The concept of one medicine was invented by Calvin Schwabe in the 20th century. Its underlying assumption is that if humans are able to cure a disease in a particular species, the knowledge obtained from research studies should also be used to help other species. Therefore, human and veterinary medicine should use each other’s expertise and support mutual development.

In the 20th century, both fields of medicine followed separate paths and situations when specialists in one field drew knowledge form specialists in the second field were quite rare. It was only in 1976 that this approach was reconsidered by Schwabe, who took into account interactions and similarities between humans and animals when it comes to health, nutrition or habitats. Both veterinary and human medicine have common foundations i.e. anatomy, physiology, pathology and pathogenesis. In order to justify this claim we can consider an example of inflammatory bowel disease, affecting both humans and dogs. Dogs and humans suffering from IBD (Inflammatory Bowel Disease) show similar clinical signs and symptoms, have similar disease progression timeline and pathogenesis with the same cells, inflammatory genes and molecular pathways. Thanks to this finding, clinical studies conducted in dogs with inflammatory bowel disease play a particularly important role in the safety and efficacy studies of new medicines intended for human use in the future. The same is true for studies on congestive heart failure or cancer. Currently, most research projects are translational research studies in which pharmacokinetics and pharmacodynamics of drugs are first tested in animal models and only then in humans (you can read more on translational studies here: LINK). The fact that researchers have difficulties in proving the efficacy of new drugs in phase 2 studies, which prevents molecules from moving to a further stage of development, means that there is the need for an alternative approach at early stages of research and development. The desired approach may be reverse translational studies, which would enable researchers to combine the knowledge obtained from studying humans and animals suffering from similar diseases and use it to create better therapies for human and veterinary patients.

Nowadays, the world is constantly changing and this process is very dynamic and complex. Changes affect not only people but also the environment and the species living in it. Most of the problems we face are caused by the rapid growth of the human population and fast urbanization, intensification of livestock production and road traffic, as well as globalisation of trade. All these factors affect humans, companion animals and farm animals creating tight links between species. Having said that, wouldn’t it be logical to develop a unified approach in reference to human and animal health, which would also take the social and environmental context into account? At this point the clinical concept of “one drug” transforms itself into the holistic “one health” approach, which basically means that sustainable development depends on the health and well-being of humans, animals and the ecosystem in which they coexist. “One health” entails an interdisciplinary approach to the assessment, treatment and prevention of human and animal diseases. One of its most important components is comparative medicine, which involves the use of spontaneous animal models with naturally occurring diseases, in drug research and development. It is worth mentioning that pets and people are exposed to a number of the same environmental risk factors, which makes it much easier to gather control groups.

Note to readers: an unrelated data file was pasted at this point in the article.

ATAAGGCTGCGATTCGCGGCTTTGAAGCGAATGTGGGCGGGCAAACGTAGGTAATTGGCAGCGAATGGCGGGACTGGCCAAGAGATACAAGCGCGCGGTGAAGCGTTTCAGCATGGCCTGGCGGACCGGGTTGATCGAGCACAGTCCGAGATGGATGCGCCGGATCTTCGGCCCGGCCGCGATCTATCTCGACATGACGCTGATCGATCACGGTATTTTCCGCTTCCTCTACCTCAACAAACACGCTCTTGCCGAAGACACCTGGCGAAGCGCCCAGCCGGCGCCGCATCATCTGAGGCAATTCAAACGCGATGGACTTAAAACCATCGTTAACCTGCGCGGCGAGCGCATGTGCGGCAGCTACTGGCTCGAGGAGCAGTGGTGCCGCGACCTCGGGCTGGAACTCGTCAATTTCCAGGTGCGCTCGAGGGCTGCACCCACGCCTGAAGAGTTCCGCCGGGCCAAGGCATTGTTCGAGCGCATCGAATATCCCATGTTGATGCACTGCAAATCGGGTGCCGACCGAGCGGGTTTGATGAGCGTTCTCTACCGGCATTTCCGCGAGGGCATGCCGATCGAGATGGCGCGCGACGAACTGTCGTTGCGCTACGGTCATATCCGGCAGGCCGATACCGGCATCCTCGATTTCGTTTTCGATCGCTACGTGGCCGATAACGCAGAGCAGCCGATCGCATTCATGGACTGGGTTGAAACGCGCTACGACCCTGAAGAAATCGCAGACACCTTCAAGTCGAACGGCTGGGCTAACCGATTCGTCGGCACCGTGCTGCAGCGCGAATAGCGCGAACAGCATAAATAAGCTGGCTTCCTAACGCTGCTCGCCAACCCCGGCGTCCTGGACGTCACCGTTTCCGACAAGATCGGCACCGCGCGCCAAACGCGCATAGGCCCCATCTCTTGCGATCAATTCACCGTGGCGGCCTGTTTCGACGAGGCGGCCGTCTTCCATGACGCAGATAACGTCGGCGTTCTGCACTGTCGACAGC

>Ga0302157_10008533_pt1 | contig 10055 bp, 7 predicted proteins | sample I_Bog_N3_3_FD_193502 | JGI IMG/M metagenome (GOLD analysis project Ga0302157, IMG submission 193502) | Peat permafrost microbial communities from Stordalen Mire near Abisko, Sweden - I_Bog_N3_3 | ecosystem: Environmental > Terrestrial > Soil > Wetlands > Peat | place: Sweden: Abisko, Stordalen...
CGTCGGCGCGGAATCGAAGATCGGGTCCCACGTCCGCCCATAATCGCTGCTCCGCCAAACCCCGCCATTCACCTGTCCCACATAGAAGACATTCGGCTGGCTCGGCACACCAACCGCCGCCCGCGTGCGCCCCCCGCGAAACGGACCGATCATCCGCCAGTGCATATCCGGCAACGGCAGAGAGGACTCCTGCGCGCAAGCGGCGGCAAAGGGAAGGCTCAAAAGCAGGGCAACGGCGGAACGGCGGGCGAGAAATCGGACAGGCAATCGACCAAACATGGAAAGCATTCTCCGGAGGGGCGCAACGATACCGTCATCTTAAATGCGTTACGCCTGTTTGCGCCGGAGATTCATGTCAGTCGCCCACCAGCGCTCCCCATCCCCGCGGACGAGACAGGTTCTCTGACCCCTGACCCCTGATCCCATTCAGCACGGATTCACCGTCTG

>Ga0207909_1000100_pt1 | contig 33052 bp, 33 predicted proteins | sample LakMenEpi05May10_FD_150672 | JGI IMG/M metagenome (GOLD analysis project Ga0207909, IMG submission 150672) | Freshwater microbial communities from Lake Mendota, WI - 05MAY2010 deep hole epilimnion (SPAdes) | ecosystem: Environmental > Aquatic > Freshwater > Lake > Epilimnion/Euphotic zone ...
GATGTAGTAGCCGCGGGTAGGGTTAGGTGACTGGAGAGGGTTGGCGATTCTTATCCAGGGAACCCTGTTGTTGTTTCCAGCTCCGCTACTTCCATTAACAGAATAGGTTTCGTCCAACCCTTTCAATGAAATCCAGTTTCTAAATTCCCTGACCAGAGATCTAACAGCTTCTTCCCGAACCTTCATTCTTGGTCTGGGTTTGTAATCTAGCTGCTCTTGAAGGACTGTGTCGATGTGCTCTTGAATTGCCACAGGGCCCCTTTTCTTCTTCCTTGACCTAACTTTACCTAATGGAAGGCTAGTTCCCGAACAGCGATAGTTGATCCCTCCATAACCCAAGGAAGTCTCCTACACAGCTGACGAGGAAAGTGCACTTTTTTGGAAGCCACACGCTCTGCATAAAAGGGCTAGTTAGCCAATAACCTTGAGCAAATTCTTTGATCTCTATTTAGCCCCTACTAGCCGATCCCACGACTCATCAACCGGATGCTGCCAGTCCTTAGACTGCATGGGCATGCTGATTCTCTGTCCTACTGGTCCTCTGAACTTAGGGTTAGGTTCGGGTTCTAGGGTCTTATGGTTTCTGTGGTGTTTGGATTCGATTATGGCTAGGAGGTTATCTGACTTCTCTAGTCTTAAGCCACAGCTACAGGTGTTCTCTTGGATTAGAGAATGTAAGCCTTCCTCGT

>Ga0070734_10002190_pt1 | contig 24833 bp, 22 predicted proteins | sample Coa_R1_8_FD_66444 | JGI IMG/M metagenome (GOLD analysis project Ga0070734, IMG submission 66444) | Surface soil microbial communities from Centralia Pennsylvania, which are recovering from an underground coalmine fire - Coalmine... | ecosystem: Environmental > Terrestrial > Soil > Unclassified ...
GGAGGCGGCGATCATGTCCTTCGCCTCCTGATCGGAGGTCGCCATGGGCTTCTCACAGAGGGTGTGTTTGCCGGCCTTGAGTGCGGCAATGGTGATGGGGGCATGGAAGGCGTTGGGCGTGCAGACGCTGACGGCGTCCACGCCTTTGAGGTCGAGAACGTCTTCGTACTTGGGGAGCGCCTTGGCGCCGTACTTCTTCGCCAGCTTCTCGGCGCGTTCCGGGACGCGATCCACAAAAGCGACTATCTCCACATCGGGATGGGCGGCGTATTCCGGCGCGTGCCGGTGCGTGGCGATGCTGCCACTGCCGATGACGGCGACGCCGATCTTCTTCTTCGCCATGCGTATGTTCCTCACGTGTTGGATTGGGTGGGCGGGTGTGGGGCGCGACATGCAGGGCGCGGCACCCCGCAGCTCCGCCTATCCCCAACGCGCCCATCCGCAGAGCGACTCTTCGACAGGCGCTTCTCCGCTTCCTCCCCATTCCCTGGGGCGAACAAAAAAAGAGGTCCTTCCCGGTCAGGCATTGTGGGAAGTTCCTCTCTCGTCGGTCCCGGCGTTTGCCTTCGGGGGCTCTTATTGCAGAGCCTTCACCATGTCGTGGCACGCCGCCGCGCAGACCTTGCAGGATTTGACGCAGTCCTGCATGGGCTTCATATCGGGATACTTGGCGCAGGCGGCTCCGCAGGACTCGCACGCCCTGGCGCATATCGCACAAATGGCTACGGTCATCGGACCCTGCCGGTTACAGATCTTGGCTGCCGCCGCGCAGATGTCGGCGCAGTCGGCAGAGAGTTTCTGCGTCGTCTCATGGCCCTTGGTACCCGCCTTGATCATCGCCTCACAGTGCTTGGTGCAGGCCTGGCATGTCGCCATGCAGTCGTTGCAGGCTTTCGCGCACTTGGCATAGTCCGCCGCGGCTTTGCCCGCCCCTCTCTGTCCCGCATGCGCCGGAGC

Reverse translational pharmacology is a very promising mode of selection of molecules which have the biggest potential in terms of efficacy and safety in human medicine. On the other hand, according to the “one drug” approach, information about the pharmacokinetics and pharmacodynamics of human study drugs may prove very beneficial for the development of veterinary medicine. The success of this approach will depend on the exchange of information and experience between experts in both fields, including translational research scientists. This already takes place in dynamic, interdisciplinary collaboration programs (e.g. Comparative Oncology Trials Consortium). An initiative of regulators supporting simultaneous development of drugs in veterinary medicine and human medicine would be an additional stimulus for researchers to cooperate effectively.

 The development of mankind has a significant impact on health and well-being of companion animals and farm animals. Therefore, in order to thank them for everything they do for us, we need to strive for quicker development of veterinary medicine and provide assistance whenever animals suffer and need us. As a dominant species over others, people often take a lot away from other species without giving anything in return. Developing new treatments for animals would be an ideal way to eventually offer something valuable to other living beings.